Routes and Rites to the City: Temporal and Spatial Diversity in Johannesburgâ€™s Migrant Religions and Rituals
A study by the African Centre for Migration & Society, Wits University, in collaboration with the Max Planck Institute for the Study of Religious and Ethnic Diversity
Call for Contributions
The proposed anthropological project — to be completed between March 2013 and June 2014 — aims to explore both the temporal and spatial diversity of migrant religious,divination and death rituals in inner-city and Southern Johannesburg. It will seek to explore how this diversity develops as a response to both the spiritual and material insecurities of experiences of migration. The interest in migration conceived broadly — not a bureaucratic category â€“ but aims to explore experiences of mobility, dislocation and distance from familial and ancestral â€˜homesâ€™. Hence, it encompasses both South African nationals and non-nationals.
We aim here to outline the temporal and spatial diversity of these rituals of different urban spaces which churches occupy (the veld, factories, reclaimed churches and synagogues …) and both the economic and symbolic reasons for this diversity. In this analysis we will also conduct historical research into the uses of these urban spaces and the overlay of different temporal and spatial patterns of migration. We wish to delve into processes of sacralization and desacralization of the urban landscape as it results from disputed access to the urban space and is associated with mobility and migration historically and in its present formations.
The book will cover, among other religions and rituals: African Initiated Churches, Pentecostal, Apostolic, Catholic and Methodist churches â€“ but aims to extend beyond a focus on Christianity. In particular we are looking for contributions on â€˜traditionalâ€™ healingâ€™ and indigenous African religions, Chinese religions, and Islam. The project will focus around Zone F and Rosettinville, though other areas will be considered.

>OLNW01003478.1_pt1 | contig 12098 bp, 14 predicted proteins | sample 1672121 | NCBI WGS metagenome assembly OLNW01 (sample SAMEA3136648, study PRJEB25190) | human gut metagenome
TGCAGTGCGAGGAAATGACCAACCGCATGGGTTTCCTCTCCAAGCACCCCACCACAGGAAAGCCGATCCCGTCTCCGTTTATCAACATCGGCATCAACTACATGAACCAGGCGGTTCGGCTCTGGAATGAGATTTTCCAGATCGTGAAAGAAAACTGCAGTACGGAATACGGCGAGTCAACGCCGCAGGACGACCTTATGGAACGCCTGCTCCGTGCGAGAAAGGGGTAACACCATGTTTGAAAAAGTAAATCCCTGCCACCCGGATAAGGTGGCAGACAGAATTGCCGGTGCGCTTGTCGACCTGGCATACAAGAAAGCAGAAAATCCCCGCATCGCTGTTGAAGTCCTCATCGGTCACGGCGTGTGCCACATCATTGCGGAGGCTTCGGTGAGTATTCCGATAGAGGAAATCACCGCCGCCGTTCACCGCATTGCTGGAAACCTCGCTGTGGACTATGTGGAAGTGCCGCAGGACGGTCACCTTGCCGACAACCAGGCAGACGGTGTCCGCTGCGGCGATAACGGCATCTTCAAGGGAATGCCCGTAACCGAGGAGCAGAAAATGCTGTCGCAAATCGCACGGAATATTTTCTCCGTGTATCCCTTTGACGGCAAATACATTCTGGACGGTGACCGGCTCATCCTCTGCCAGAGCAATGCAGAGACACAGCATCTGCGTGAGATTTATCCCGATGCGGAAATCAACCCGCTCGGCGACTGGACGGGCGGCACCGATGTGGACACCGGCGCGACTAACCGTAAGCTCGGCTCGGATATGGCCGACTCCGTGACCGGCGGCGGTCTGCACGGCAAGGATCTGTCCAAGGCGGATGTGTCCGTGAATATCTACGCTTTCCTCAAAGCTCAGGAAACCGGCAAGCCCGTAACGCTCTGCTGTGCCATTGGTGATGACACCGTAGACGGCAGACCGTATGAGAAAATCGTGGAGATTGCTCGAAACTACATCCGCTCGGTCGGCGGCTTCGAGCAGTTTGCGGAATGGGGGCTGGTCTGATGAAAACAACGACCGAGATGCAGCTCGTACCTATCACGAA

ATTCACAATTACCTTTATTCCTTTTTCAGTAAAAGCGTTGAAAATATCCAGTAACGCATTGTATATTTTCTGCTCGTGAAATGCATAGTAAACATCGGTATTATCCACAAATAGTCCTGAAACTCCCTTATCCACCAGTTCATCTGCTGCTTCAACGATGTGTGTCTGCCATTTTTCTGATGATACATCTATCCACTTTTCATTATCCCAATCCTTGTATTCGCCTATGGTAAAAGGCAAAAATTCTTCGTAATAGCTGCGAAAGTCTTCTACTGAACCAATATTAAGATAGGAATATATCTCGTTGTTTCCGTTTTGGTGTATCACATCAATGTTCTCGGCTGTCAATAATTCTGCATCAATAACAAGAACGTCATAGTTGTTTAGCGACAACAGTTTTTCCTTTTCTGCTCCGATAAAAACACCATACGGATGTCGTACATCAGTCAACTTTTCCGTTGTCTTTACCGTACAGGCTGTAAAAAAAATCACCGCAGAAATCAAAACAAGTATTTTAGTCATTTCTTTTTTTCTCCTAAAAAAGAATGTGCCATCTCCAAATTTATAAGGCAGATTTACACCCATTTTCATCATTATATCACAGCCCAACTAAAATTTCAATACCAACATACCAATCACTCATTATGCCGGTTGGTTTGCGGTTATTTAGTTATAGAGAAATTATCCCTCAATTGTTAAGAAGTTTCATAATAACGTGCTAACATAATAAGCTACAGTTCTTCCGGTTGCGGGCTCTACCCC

The outputs of the project will be a book to be edited by Dr Matthew Wilhelm-Solomon (Matthew@migration.org.za) and Dr Lorena Nunez (Lorena.Nunezcarrasco@wits.ac.za ), a multi-media platform, a public symposium/workshop and an exhibition.
Participants would be expected to attend a bi-monthly discussion and reading group, to produce materials for online use and to produce a draft chapter by November 2012 and final chapter for presentation in a workshop/exhibition in February 2014, after which the final manuscript will be edited.
Technological support and limited research funding is available which will be allocated on a needs assessment. Submissions based on existing research will also be considered.
Please submit proposals with abstract, a CV and a sample of writing (preferably an existing publication) and proposed research costs (please note only research costs and not salaries or time will be paid for) by Friday March 8. Please send proposals via email to Peter Kankonde: Kankondepter@gmail.com, ccâ€™d to Dr Wilhelm-Solomon and Dr Nunez.